BLITZER: Jeff, we did some hypothetical in a matchups obviously, long way to go. But take a look at this -- more likely to vote in a general election, Clinton versus Jeb Bush. She wins 55 percent, 40 percent. Clinton versus Scott Walker, the governor of Wisconsin, she wins 55, 40 percent. Senator Rand Paul, Clinton 54 percent, Rand Paul 43 percent.

Those are still hefty majorities.

ZELENY: No doubt about it. And what those numbers are telling us is the Republican race is so unsettled and so wide open. But it would be too premature to say that Hillary Clinton, if she wins the Democratic nomination, is going to be, you know, sailed to the White House.

BORGER: Absolutely.

ZELENY: History would suggest it's an uphill battle for her, because Democrats, I looked this up, today -- Democrats have failed four of the last five attempts to win three straight terms.

BORGER: That's right.

ZELENY: So, that's one problem.

But the reality, Republicans, their biggest concern now is not Hillary Clinton, it's themselves. They're trying to break out of this match up. So, that's the biggest takeaway from this poll. It's really not much of a --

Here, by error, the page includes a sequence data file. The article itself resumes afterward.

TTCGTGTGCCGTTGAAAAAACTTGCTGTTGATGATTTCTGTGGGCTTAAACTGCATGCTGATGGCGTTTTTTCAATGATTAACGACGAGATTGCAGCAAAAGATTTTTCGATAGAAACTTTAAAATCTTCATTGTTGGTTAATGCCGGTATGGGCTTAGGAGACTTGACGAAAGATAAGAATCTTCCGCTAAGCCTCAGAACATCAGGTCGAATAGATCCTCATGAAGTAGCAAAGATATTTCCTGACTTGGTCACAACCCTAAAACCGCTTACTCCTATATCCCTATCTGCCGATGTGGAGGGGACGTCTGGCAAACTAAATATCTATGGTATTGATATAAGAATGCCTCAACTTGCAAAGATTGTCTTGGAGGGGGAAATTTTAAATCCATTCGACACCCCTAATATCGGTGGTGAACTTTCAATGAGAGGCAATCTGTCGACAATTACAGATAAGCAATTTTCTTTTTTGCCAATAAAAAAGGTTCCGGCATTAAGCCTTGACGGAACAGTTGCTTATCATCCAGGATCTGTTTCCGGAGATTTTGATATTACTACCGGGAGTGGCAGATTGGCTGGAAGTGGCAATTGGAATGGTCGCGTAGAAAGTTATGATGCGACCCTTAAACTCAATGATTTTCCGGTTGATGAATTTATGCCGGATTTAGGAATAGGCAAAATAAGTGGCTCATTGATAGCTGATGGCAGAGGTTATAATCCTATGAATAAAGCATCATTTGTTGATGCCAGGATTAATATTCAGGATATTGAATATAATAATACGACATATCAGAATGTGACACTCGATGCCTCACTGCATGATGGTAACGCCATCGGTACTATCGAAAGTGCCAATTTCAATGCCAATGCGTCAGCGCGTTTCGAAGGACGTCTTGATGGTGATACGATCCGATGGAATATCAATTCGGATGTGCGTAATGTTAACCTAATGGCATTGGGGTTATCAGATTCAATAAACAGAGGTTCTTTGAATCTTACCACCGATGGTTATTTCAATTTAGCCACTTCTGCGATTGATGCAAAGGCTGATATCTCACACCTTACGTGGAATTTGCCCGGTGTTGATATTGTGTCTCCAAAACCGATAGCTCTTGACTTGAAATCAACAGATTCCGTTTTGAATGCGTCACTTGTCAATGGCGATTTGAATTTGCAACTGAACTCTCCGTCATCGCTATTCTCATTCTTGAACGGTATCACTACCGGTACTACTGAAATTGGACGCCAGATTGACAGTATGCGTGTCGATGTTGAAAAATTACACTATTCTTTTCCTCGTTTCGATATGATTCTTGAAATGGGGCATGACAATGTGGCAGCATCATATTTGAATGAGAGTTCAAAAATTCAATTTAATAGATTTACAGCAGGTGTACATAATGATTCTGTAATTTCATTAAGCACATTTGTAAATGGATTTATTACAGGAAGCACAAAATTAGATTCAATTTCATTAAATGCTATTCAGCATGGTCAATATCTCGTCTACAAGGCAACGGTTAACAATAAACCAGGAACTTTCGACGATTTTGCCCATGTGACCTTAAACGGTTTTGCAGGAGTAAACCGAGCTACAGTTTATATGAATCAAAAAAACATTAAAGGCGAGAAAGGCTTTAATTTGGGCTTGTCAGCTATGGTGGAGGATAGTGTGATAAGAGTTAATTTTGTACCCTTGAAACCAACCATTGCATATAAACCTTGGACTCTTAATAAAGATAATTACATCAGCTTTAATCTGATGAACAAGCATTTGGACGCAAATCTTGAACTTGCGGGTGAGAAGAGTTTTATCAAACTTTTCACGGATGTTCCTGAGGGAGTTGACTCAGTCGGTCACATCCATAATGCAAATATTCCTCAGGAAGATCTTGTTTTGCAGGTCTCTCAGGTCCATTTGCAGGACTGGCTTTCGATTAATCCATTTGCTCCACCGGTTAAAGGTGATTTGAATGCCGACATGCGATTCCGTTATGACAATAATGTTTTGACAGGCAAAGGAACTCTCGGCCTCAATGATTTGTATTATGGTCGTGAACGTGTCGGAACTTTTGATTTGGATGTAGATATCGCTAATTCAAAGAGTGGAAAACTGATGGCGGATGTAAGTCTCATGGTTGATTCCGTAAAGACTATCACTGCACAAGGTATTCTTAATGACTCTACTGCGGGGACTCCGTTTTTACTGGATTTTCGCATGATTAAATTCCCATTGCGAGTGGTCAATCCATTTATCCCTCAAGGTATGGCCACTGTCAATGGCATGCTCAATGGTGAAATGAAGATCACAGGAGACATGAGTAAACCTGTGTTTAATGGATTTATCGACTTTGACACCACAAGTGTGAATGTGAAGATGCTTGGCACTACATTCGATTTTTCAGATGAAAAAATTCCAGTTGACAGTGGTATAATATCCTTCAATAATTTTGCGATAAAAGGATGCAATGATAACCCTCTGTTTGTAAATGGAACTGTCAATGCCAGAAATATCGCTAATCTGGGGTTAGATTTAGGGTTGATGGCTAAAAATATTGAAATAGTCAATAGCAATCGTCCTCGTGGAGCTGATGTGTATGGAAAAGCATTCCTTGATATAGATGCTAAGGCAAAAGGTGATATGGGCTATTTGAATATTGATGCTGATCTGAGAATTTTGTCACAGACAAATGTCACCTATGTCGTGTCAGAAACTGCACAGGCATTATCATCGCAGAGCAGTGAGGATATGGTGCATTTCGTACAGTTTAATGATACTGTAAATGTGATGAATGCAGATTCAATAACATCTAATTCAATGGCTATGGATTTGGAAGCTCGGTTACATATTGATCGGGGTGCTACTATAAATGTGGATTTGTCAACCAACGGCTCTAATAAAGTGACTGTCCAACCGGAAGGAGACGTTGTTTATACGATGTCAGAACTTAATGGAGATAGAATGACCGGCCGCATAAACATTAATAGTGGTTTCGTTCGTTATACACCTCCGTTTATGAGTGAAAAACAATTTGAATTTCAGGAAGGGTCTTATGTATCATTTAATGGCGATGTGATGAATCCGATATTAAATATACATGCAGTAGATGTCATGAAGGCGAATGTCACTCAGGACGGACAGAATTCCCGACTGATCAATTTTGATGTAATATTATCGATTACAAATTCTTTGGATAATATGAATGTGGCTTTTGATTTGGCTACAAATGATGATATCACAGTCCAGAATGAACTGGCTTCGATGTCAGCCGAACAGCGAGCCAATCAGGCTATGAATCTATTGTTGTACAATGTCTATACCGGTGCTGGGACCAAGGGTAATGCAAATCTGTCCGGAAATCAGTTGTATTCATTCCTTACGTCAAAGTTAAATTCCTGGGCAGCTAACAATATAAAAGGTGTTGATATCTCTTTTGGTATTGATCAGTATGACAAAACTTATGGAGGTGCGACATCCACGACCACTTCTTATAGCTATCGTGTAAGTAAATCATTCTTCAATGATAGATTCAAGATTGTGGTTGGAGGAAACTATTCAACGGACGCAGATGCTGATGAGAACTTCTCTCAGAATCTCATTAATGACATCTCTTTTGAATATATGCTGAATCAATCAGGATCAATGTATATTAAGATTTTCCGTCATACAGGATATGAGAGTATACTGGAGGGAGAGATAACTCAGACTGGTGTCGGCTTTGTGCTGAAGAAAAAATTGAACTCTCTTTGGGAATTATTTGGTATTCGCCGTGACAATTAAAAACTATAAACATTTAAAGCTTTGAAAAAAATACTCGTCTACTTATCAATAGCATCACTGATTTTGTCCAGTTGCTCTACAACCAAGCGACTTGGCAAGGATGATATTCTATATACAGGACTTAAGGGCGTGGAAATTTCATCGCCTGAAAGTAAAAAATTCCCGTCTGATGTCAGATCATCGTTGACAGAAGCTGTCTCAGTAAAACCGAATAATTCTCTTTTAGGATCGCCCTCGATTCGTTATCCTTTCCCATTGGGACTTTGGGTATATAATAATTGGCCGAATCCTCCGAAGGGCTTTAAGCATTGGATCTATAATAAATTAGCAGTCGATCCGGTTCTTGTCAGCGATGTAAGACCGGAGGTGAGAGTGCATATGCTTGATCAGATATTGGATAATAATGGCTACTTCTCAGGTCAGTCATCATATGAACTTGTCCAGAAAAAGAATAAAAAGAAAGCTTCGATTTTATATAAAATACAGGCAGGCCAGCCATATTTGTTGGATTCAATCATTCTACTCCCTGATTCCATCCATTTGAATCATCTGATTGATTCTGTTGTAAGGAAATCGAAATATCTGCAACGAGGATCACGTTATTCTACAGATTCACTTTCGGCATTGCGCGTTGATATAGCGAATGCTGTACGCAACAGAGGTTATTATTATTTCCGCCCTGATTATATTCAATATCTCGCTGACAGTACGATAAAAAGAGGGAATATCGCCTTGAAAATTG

BLITZER: Gloria, take a look what we saw among Republican candidates. Pretty close right now for the potential 2016 field. Jeb Bush with 16 percent. Scott Walker, 13. Rand Paul, 12. Mike Huckabee, 10.

BORGER: This speaks to Jeff's point, about people don't know who these candidates are yet. They know Jeb Bush's name a little more than they know anybody else's name and they're not sure they like that or not. But this is all about name ID at this point.

But I want to echo something Jeff said about Hillary Clinton. We saw in the 2008 campaign that she's not a perfect candidate. She's not a great transactional politician. We saw her in the press conference on e-mail where is she looked like she'd rather be anywhere else than there.